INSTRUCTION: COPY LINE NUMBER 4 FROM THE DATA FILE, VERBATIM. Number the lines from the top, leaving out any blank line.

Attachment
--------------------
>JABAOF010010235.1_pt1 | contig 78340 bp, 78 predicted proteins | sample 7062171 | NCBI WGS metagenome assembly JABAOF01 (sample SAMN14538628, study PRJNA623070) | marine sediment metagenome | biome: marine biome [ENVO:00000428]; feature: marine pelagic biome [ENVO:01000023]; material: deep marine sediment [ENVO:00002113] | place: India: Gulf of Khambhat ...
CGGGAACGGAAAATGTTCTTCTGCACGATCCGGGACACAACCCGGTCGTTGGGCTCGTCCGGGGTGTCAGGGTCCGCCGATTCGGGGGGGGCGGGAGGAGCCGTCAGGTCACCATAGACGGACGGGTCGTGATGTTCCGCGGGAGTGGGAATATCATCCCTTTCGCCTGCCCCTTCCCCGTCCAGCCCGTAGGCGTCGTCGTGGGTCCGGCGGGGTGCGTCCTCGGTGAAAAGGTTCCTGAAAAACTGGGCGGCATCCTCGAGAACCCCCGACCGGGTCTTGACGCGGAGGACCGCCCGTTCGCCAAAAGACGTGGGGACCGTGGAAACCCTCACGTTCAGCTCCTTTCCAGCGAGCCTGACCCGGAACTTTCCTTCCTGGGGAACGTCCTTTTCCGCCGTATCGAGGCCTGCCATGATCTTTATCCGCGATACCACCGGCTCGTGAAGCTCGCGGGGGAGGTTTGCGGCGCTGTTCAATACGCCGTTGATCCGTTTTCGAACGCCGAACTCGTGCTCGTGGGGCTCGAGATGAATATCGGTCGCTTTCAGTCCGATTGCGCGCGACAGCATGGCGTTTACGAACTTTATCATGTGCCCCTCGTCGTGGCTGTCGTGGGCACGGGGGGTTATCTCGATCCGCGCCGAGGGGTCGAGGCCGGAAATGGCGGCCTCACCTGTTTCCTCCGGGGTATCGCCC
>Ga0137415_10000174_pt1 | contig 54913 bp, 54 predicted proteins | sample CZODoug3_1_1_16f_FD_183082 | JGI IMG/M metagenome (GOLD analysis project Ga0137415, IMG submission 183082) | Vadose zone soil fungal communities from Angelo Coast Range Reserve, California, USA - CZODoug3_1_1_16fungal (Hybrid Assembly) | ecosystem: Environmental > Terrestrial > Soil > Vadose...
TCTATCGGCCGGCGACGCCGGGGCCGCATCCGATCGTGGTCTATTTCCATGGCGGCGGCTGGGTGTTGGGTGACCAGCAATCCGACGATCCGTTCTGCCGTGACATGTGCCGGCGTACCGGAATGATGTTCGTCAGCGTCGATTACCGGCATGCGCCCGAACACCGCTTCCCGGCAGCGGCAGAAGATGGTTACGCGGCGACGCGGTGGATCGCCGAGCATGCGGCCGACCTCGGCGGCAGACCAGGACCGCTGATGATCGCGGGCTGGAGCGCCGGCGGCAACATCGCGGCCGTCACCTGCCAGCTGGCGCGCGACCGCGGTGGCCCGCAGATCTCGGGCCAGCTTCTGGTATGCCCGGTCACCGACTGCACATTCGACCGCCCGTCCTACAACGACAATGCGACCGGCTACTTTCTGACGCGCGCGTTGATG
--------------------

TCTATCGGCCGGCGACGCCGGGGCCGCATCCGATCGTGGTCTATTTCCATGGCGGCGGCTGGGTGTTGGGTGACCAGCAATCCGACGATCCGTTCTGCCGTGACATGTGCCGGCGTACCGGAATGATGTTCGTCAGCGTCGATTACCGGCATGCGCCCGAACACCGCTTCCCGGCAGCGGCAGAAGATGGTTACGCGGCGACGCGGTGGATCGCCGAGCATGCGGCCGACCTCGGCGGCAGACCAGGACCGCTGATGATCGCGGGCTGGAGCGCCGGCGGCAACATCGCGGCCGTCACCTGCCAGCTGGCGCGCGACCGCGGTGGCCCGCAGATCTCGGGCCAGCTTCTGGTATGCCCGGTCACCGACTGCACATTCGACCGCCCGTCCTACAACGACAATGCGACCGGCTACTTTCTGACGCGCGCGTTGATG